I’ve grown to appreciate Ray Brown and Ron Carter and all these great guys who get this excellent quality of tone in every register. Like one of the things I always admired about Ray Brown was that he could play high notes but they still had depth to them….they didn’t sound thin and less “bassey”, you could still tell it was a bass.

JS – How did he do that?

Bruce – I watched him play many times and it was just…it was “in” him you know. He even borrowed other people’s basses and he could still get that same sound.

JS – He just knew those minute little things you could do with your fingers, how to attack it?

Bruce – It was his touch, he had the touch and he could get the sound from it. So, that’s my life’s goal in terms of bass sound, to be able to have that quality, that great quality all around the bass.

JS – That’s one of my questions actually. What are your goals now as a player? What do you have left to learn?

Bruce-There’s no end to what you can learn and seeing Ron Carter’s master class the other day reminded me, you can always go back and learn early lessons again. Because you tend to forget, as you get more advanced, the fundamentals and they need to be addressed. Even though you may be a really good player, can you go down in the low register and play the most even sounding perfect sounding major scale in the low position 8 times without any difference in sound?

JS – That sounds impossible.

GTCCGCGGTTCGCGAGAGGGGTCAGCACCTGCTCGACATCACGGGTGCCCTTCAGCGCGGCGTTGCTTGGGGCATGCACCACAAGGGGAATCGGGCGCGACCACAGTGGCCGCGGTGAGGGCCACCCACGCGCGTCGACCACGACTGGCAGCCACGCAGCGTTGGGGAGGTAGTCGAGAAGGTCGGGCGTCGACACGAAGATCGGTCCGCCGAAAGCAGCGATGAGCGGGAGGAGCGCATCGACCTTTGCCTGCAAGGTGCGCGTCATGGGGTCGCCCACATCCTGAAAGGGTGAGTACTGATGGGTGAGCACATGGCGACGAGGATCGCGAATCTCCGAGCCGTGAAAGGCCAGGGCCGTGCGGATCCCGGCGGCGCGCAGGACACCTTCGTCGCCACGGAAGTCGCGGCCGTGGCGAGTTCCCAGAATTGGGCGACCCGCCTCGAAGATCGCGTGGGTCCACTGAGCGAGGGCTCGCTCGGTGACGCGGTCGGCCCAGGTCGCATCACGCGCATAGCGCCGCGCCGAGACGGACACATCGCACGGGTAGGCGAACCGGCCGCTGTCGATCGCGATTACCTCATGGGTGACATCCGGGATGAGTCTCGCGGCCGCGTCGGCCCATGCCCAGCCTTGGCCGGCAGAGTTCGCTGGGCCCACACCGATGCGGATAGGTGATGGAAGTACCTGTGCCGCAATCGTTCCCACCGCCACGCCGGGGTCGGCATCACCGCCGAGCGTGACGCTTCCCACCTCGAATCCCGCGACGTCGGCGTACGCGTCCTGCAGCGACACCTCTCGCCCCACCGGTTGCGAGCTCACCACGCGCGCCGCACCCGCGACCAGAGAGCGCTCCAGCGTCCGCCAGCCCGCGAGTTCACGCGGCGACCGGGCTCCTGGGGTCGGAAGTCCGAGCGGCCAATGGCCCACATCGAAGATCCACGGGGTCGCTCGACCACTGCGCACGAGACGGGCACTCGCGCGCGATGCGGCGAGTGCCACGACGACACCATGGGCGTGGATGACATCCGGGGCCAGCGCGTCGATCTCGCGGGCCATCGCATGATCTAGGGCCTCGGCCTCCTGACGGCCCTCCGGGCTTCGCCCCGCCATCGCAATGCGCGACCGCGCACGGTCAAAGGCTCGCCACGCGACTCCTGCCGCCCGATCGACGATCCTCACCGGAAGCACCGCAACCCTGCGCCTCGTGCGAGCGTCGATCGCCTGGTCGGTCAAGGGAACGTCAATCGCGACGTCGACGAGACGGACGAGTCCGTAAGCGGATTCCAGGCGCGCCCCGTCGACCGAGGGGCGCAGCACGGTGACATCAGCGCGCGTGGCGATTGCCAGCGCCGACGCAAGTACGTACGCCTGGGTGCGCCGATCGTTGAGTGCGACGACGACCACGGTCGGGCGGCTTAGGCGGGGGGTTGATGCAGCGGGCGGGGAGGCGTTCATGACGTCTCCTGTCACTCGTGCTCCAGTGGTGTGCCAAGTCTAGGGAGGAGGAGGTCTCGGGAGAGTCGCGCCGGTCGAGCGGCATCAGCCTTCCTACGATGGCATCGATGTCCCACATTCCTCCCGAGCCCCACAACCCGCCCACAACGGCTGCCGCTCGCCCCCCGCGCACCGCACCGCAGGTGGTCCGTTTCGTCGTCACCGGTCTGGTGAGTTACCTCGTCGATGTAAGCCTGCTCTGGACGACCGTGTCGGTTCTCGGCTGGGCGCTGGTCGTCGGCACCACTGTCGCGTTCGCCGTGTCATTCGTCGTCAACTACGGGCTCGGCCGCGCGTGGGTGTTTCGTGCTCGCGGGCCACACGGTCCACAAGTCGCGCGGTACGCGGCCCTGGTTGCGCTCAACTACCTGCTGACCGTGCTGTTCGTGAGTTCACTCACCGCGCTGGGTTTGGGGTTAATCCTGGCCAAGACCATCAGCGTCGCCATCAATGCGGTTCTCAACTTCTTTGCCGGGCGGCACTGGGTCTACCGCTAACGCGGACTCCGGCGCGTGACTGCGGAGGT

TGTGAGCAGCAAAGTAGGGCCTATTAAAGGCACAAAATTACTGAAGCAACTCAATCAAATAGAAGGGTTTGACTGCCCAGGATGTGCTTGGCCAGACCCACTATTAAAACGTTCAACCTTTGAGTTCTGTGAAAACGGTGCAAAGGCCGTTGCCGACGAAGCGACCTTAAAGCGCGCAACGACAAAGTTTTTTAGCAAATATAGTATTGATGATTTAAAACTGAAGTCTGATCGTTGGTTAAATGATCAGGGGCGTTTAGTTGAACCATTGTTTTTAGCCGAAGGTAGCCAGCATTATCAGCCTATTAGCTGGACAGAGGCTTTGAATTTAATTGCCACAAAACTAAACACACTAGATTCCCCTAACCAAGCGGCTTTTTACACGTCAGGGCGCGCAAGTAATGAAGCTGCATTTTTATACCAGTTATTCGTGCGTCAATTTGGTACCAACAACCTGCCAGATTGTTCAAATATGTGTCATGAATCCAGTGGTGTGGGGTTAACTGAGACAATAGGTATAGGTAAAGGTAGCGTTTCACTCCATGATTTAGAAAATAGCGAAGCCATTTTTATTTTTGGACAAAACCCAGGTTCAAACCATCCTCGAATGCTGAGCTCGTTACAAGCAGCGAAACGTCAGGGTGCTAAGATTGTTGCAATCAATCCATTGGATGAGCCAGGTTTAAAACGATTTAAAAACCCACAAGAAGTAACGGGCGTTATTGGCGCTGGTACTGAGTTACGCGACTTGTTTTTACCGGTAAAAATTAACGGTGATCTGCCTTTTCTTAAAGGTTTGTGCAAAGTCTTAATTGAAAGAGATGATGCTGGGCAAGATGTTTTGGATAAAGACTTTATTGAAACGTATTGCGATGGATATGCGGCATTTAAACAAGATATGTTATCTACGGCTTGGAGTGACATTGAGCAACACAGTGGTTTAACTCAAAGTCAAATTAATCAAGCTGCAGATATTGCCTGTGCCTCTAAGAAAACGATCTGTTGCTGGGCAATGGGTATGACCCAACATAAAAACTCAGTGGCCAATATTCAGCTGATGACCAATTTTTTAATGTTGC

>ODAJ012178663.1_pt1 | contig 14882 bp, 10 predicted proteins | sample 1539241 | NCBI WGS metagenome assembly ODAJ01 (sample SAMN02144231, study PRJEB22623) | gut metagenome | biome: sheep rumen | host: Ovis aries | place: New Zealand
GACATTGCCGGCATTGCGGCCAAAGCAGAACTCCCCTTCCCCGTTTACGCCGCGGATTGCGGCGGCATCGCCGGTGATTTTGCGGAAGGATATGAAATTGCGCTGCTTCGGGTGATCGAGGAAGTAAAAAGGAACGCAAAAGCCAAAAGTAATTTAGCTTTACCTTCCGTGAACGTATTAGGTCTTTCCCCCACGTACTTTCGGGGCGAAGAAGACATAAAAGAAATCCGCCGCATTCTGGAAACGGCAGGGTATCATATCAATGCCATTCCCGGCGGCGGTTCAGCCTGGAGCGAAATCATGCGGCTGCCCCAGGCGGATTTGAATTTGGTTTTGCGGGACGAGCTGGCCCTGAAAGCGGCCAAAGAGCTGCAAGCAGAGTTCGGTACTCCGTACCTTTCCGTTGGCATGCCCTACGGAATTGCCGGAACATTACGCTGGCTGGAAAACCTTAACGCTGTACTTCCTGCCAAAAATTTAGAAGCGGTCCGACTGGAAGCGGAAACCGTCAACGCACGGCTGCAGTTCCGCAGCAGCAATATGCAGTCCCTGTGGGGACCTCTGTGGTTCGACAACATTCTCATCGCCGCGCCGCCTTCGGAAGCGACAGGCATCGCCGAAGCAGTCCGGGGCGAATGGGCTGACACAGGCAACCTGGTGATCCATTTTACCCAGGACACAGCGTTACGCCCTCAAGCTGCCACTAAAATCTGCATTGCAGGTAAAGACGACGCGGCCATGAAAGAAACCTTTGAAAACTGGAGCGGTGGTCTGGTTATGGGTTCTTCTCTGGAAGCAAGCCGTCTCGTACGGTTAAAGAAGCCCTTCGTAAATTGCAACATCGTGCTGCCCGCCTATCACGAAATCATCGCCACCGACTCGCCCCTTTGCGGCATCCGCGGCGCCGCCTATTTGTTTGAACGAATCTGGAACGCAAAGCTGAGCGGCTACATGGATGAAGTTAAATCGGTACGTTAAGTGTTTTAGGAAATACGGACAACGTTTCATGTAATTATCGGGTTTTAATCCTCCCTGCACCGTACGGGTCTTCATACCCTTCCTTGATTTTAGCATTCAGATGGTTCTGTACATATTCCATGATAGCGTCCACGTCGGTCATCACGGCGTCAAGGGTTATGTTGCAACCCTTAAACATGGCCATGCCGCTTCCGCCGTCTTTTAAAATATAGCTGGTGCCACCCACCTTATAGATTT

Bruce – Right, but that’s a goal to have. Play it as quietly as possible and have it be perfect, play it it louder and have it be perfect or somewhere in between. So, there’s that and then there’s encompassing the whole instrument you know. That’s a lifetime in itself, I mean some cellists and violinists would devote their entire lifetimes to playing Bach and I’ve only scratched the surface on that.

JS – Do you ever do any classical gigs?

Bruce – I did a few but that has not been my calling. I have done some chamber stuff.

Js – How do you go about writing a new piece? Where do you pull from, theory, intuition?

Bruce – I think I’ve tried just about every angle. First, I just tried to write things and sometimes they were ok and sometimes they were terrible. Then I thought to myself, let me start with some form, let me write a blues. I had better luck now because I was confining myself to the 12 bar blues, writing a head and chord progression. So, I’ve written a lot of blues progressions, a lot of major and minor blues. Then I started to think, well, I can take standard tunes and I can make changes there. Change the chords, reduce how many chords there are.